"This far out, three to four days out, there is still a little uncertainty, as well as room for error," he said.
What this means for Harford County, only time will tell, but plans are being put into action.
Emergency Manager Rick Ayers said Wednesday the Harford County Emergency Operations Center, or EOC, has had daily conference calls with the National Weather Service to make sure the county is properly preparing.
"Right now the current track of the hurricane is keeping it off the coast," Ayers said.
If the hurricane maintains its current path, Ayers said the county will likely see between 1 and 3 inches of rain, but added that forecast could change before the weekend.
"Certainly there's a lot of uncertainty with the storm," Ayers said, later adding, "If it just turns just a little bit to the west it will have a lot different effect of us."
Harford County Public Schools is preparing for the storm, as well, according to Manager of Communications Teri Kranefeld.
Thus far, she wrote in an email, school system staff has been in contact with the Emergency Operations Center to monitor the storm's path, intensity and timing.
"Communication will continue with all emergency management partners throughout the weekend," Kranefeld wrote. "All systems are in place to communicate any information to parents should our normal operating schedule change or to deliver any necessary emergency school system messages."
Cecil County Public Schools are preparing as well, according to Public Information Officer Kelly Keeton. Maintenance staff, she said, is taking extra precautions to make sure roof and parking drains are kept clean, in addition to other preparations.
"Just all of those things that can be done ahead of time," she said.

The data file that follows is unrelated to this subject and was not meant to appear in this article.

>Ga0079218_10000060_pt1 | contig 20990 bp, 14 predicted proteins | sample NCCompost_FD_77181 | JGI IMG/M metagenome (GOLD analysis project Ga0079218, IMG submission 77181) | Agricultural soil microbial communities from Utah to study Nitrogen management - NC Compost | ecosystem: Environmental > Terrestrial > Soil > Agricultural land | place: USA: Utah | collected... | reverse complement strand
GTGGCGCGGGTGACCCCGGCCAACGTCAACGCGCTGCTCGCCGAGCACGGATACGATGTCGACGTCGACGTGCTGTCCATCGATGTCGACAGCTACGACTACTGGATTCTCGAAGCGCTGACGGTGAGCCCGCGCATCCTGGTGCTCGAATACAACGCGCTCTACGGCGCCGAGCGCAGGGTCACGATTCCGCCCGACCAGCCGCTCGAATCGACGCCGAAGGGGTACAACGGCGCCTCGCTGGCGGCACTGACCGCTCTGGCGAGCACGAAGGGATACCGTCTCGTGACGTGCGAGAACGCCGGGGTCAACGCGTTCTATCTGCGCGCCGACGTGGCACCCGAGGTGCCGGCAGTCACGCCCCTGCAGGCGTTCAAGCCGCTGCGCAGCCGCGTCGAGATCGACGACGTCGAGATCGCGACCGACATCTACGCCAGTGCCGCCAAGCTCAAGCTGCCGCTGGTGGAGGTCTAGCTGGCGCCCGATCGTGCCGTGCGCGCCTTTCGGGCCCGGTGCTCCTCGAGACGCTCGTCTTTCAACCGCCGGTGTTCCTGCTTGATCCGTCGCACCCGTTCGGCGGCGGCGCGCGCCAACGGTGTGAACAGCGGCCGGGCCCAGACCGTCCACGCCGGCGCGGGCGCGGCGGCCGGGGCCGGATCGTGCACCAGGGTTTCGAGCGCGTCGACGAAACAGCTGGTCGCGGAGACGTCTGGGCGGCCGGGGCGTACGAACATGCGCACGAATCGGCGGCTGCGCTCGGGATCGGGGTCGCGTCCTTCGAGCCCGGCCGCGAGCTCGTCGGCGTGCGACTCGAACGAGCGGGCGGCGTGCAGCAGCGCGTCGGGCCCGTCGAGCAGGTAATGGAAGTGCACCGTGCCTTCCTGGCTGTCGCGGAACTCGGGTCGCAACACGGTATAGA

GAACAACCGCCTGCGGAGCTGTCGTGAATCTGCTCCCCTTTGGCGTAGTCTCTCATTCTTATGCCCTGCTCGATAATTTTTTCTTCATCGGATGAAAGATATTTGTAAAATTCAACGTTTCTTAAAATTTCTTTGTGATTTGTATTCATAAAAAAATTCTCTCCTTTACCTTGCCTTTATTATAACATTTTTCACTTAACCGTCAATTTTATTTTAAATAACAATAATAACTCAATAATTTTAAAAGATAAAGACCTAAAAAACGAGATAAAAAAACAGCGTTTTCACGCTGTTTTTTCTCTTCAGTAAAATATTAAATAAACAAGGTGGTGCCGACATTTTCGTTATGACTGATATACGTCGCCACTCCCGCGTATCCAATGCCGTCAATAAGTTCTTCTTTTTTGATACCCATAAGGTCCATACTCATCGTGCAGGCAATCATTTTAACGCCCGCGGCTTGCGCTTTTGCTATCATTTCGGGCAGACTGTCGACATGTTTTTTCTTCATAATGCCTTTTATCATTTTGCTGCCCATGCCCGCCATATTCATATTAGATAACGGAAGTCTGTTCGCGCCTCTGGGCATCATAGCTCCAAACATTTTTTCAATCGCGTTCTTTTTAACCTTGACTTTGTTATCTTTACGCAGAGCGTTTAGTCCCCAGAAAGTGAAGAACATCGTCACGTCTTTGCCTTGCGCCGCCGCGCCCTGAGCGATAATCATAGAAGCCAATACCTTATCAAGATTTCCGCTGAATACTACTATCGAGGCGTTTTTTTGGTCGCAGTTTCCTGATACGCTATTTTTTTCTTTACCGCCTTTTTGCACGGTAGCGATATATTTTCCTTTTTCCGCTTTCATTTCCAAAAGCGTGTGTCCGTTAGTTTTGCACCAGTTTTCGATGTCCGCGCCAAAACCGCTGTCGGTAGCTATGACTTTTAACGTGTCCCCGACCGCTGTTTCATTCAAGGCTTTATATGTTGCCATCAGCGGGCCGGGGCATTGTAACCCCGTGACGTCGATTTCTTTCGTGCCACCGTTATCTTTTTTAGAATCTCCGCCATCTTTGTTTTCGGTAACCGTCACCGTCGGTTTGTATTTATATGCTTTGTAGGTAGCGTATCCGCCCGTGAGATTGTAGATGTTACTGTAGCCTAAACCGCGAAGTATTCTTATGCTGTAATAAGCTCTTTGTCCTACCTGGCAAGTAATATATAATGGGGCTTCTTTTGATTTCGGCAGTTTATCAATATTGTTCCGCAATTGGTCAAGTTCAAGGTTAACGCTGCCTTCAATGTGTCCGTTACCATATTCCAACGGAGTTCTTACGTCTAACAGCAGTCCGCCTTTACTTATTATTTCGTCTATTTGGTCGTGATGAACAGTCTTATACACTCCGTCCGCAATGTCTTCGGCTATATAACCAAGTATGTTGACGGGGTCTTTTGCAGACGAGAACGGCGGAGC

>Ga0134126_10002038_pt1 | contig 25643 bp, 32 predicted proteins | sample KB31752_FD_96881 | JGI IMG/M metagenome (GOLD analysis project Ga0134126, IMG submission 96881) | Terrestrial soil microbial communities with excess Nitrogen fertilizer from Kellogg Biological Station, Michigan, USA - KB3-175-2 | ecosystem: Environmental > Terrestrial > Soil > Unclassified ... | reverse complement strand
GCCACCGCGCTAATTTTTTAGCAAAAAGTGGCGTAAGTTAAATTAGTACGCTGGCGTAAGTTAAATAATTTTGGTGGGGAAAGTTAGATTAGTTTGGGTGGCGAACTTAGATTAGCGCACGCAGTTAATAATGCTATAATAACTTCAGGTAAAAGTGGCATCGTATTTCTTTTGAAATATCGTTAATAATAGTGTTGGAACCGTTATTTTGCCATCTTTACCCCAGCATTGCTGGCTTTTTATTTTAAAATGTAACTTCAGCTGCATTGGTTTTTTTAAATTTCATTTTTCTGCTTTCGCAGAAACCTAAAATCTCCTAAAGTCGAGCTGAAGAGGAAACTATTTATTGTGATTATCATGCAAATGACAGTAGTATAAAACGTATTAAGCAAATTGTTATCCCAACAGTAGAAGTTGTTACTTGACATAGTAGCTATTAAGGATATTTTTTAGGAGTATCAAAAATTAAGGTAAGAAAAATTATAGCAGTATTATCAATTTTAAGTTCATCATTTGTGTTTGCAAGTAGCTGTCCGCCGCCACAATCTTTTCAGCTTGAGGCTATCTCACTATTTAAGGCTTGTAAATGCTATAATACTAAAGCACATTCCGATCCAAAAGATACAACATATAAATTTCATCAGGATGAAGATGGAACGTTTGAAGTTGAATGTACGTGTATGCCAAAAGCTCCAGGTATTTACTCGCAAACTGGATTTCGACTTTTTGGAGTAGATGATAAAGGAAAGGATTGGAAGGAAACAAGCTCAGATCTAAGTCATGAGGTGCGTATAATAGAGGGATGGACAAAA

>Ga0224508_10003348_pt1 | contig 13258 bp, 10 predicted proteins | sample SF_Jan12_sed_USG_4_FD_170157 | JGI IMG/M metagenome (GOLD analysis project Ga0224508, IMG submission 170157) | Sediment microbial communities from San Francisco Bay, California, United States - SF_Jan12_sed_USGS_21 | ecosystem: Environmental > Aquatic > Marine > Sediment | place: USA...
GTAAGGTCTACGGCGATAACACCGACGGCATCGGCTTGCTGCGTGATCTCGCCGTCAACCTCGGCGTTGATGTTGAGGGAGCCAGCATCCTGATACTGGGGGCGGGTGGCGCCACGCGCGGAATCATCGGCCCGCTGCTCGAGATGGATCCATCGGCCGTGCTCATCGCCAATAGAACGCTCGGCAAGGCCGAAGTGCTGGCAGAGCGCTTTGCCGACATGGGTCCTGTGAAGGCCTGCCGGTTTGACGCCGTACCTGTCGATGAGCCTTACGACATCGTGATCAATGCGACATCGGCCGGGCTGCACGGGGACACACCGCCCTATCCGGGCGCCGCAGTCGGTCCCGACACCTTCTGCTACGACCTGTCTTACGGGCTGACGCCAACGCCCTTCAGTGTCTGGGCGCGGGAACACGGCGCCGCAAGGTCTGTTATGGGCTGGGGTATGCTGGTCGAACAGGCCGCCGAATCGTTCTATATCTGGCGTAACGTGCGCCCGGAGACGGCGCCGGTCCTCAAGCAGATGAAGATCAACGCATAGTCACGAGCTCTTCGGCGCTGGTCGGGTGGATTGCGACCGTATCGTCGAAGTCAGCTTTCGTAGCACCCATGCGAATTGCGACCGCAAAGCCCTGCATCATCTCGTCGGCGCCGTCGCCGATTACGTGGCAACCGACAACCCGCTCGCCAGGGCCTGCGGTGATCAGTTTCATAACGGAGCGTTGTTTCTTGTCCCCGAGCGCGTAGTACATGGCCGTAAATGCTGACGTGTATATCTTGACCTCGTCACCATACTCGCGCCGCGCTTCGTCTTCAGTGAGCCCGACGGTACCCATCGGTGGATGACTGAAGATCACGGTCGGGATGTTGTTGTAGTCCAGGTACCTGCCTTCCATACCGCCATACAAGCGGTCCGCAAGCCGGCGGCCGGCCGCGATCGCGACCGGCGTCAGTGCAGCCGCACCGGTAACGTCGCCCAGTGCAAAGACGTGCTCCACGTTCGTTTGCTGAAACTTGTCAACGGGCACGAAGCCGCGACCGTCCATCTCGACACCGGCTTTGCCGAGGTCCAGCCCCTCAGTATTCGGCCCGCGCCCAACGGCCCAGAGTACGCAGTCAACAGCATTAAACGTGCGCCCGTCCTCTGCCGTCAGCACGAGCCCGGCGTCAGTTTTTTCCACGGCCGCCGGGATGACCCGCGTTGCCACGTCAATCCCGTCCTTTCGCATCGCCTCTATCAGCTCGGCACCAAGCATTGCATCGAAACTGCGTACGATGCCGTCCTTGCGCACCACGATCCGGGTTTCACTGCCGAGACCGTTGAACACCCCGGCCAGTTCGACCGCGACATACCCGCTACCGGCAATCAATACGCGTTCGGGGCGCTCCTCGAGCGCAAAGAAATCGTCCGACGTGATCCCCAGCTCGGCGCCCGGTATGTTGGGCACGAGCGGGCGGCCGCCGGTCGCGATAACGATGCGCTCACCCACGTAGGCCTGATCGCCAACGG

Even though Upper Chesapeake Medical Center in Bel Air and Harford Memorial Hospital in Havre de Grace aren't expecting any serious damage or issues from the threatening hurricane, Martha Mallonee, director of communications for both hospitals, says they are anticipating some flooding, but mostly in Havre de Grace.
"As a matter of fact, we have a meeting later [Wednesday]," Mallonee said of the hospitals' preparations. She added that the hospitals are working with Harford County emergency services to assess damage possibilities at both locations, though they are "mostly focused on Harford Memorial."
The staff is being prepared for any possible hurricane-related issues, making sure emergency vehicles will have clear access to the hospitals throughout the week, especially on Sunday when the heaviest rain is expected to fall.
"The biggest concern is flooded streets because that has happened before," Mallonee said.
"There's only so much we can do [as far as] preparations," Aaron Ashford, public works superintendent for Perryville. "We're just tracking the storm to see what we need to do."
One thing the department of public works is doing to prepare for Irene is getting "supplies on hand in case of high water issues," including sand bags and boards for windows. An emergency response plan is also in place, which the town will follow based on the different degrees of damage and possible danger.